A Threat to the Monetary System or an Opportunity for the Financial Sector?

Money as we know it and use it is a bewildering phenomenon. Central bank money is not backed by gold or anything else of value. Bank money seems even less reliable. It is nothing more than a complaint against a bank. Yet the general public trusts the money traditionally generated by the financial industry.

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Even more surprising is the success of privately issued digital currencies. Especially Facebook’s Libra project raises concern that not only established payment systems, but also central bank-issued fiat currencies may suffer the disturbing effects of an unprecedented success story in the works. To explain these phenomena and analyze the effects of new developments in the financial system, several clarifications are needed. The article examines the traditional concept of money, the different types of central bank and commercial money, including electronic money, and contrasts them with new and mostly unregulated types of digital currencies. Analyze the characteristics of the Libra project, the largest stablecoin project in planning, and analyze the possible implications for the operations of central banks and the banking sector. The article argues that the established financial sector should take advantage of the opportunities arising from new technologies and compete with providers of new types of payment services and issuers of digital currencies. It warns of the radical effects of central bank-issued digital currencies and sees them as a measure of last resort when e-commerce or social media giants establish digital currency schemes that compete with fiat currencies. Until this unwanted scenario occurs, central banks are expected to capitalize on their importance as a result of decades of unmatched confidence in their currencies.

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Sometimes also known as the “fintech revolution” or “fourth industrial revolution”, see Guzmán Calafell (2019), p. 1. For a summary of the different stages of evolution in the financial sector, Buckley et al. (2015), pp. 3-18.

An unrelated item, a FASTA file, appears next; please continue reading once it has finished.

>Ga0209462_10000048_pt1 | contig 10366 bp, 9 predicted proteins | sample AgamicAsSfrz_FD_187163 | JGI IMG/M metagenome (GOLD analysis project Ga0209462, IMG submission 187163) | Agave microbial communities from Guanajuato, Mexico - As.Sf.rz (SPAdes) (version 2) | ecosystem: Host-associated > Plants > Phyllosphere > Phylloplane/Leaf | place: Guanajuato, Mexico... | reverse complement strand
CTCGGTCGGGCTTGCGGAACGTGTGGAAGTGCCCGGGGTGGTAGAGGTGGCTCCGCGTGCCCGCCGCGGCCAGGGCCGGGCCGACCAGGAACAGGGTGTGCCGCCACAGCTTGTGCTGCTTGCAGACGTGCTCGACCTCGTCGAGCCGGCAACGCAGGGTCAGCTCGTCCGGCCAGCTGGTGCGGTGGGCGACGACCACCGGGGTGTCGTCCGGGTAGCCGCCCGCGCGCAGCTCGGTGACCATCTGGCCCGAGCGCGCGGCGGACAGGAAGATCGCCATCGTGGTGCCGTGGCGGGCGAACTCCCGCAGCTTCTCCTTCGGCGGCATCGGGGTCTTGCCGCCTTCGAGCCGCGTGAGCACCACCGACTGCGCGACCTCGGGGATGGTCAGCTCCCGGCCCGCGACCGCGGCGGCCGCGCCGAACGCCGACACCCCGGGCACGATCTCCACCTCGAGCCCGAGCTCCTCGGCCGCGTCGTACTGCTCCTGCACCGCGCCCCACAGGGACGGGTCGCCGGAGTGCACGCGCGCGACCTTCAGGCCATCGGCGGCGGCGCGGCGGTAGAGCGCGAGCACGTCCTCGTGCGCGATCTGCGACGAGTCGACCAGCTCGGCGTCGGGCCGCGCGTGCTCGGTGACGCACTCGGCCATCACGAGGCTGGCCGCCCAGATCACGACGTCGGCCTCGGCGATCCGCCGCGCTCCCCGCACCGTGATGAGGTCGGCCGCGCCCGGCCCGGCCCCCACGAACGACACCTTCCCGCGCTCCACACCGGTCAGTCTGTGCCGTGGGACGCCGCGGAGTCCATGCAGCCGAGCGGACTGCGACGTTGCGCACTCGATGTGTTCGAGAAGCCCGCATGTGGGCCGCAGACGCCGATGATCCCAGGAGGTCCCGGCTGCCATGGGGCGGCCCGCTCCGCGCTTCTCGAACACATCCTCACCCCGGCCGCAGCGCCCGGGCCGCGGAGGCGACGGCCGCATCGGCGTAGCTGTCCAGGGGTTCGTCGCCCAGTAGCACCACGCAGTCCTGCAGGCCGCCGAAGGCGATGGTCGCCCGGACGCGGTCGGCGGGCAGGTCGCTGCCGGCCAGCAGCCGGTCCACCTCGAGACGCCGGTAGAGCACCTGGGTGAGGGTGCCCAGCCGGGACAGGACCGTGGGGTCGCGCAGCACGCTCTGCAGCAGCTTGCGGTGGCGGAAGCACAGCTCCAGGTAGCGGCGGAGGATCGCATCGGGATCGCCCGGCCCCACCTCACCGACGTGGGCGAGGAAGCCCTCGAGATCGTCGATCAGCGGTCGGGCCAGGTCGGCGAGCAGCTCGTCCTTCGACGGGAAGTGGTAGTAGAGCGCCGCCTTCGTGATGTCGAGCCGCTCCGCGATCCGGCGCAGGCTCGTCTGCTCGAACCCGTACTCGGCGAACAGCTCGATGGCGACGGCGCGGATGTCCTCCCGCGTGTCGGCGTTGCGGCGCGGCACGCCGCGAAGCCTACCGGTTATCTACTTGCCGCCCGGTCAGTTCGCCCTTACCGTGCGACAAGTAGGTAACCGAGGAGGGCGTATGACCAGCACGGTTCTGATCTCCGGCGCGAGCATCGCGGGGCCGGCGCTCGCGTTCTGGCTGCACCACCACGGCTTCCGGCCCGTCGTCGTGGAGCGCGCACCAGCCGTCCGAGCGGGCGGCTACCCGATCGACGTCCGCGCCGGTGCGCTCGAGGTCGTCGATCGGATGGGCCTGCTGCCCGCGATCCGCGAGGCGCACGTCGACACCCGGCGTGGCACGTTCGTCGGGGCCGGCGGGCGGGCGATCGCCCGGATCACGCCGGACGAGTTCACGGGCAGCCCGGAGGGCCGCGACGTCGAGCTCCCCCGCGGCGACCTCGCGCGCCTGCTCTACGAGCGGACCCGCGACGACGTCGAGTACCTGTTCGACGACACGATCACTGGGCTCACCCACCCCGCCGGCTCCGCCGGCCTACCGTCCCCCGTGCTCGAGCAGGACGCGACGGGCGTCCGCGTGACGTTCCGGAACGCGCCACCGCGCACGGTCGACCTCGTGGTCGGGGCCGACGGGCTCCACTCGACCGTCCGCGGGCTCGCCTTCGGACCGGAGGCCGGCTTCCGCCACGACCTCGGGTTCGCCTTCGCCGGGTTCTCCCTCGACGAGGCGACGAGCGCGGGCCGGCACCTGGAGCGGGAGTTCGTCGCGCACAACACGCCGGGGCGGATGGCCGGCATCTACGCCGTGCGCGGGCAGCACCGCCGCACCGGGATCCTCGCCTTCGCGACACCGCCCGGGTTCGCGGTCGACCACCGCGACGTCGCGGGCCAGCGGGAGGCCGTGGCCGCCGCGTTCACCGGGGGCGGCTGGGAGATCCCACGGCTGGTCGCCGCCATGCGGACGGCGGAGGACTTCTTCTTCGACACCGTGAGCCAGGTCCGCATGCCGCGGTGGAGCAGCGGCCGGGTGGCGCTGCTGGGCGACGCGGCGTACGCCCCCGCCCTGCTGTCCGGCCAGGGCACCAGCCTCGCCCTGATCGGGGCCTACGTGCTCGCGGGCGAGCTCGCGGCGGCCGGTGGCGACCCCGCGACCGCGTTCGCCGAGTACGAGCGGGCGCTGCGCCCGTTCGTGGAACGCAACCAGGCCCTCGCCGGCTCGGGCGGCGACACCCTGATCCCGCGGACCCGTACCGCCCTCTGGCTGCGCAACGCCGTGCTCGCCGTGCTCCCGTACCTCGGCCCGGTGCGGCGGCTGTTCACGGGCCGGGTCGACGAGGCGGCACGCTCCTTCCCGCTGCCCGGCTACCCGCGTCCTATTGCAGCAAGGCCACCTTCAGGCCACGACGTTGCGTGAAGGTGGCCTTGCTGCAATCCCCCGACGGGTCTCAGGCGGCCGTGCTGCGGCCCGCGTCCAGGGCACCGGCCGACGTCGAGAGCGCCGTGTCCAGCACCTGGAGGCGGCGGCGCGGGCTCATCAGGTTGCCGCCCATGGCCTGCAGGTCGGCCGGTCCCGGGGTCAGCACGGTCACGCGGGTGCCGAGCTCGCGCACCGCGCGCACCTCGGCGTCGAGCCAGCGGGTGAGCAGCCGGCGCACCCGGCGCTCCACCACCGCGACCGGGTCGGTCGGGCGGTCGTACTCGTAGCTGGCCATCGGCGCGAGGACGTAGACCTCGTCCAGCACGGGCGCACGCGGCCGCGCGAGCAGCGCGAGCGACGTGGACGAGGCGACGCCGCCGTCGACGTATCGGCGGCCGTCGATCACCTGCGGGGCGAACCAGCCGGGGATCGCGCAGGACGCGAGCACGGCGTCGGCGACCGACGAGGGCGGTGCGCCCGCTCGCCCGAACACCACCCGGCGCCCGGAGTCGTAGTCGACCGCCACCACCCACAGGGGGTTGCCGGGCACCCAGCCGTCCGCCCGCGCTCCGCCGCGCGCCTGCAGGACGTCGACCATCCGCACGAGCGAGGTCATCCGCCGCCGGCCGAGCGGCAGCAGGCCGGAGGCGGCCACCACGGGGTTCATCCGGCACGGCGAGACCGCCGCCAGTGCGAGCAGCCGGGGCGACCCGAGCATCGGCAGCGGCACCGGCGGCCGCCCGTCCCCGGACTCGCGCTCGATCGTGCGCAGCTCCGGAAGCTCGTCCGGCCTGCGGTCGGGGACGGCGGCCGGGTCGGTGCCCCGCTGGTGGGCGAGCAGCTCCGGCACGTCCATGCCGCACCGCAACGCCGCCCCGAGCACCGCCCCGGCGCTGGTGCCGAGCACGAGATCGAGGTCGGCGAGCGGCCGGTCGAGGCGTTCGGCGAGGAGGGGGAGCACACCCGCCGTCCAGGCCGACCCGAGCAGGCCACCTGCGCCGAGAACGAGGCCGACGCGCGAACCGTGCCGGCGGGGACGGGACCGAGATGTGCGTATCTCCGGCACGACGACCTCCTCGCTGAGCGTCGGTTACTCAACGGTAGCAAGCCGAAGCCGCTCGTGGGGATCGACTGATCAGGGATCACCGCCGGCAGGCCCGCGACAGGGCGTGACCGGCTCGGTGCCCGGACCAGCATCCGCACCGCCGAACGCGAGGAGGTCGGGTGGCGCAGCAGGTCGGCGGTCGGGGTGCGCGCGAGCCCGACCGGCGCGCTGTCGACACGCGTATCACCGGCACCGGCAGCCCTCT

Directive (EU) 2015/2366 on payment services in the internal market [2015] OJ L 337/35.

PSD II, above n. 2, art. 35, 36 and recitals 49 to 52.

For the concepts behind crowdfunding, see Armor and Enriques (2018); European Commission (2016); Financial Conduct Authority (2014).

The Eurosystem, composed of the European Central Bank and the national central banks of the member states of the euro monetary union, has pursued its monetary policy objectives with unconventional monetary policy operations which have led to large expansions in the supply of currency and led to low interest rates on the credit markets. See the latest program for unconventional purchase of securities in secondary markets in the Public Sector Purchase Program (PSPP), European Central Bank Decision (EU) 2015/774 on a program for the purchase of public sector assets in secondary markets (ECB / 2015/10). [2015] OJ L 121/20. For pre-purchase programs, see Hofmann (2017).

For more information on central banks’ price stability target, see Orphanides (2011), pp. 32–39.

These developments are most evident in the euro area, where dissatisfaction with Eurosystem monetary policy operations is growing. The Court of Justice of the European Union (ECJ) has been repeatedly invited to rule on the legality of the Eurosystem’s unconventional monetary policy programs, see judgments C-62/14 Gauweiler v. Deutscher Bundestag EU: C: 2015: 400; C-493/17 Proceedings brought by Weiss EU: C: 2018: 1000; C-370/12 Pringle v. Ireland EU: C: 2012: 756. On Gauweiler with more details on Eurosystem unconventional monetary policy operations and their legal implications Hofmann operations (2017), pp. 10-26; critically on Weiss, Hofmann (2019), pp. 545-551. Critics within the Eurosystem have raised concerns about the negative externalities of the Eurosystem’s insistence on low refinancing costs for the financial sector and the economy in general, including several governors of the euro area national central banks (NCBs) and various members of the European Central. Executive committee of the bank which evidently resigned because it was no longer willing to support the policies of the Eurosystem. On the latter, see Escritt and Canepa (2019). See also the precise and critical analysis in Jeffery (2016).

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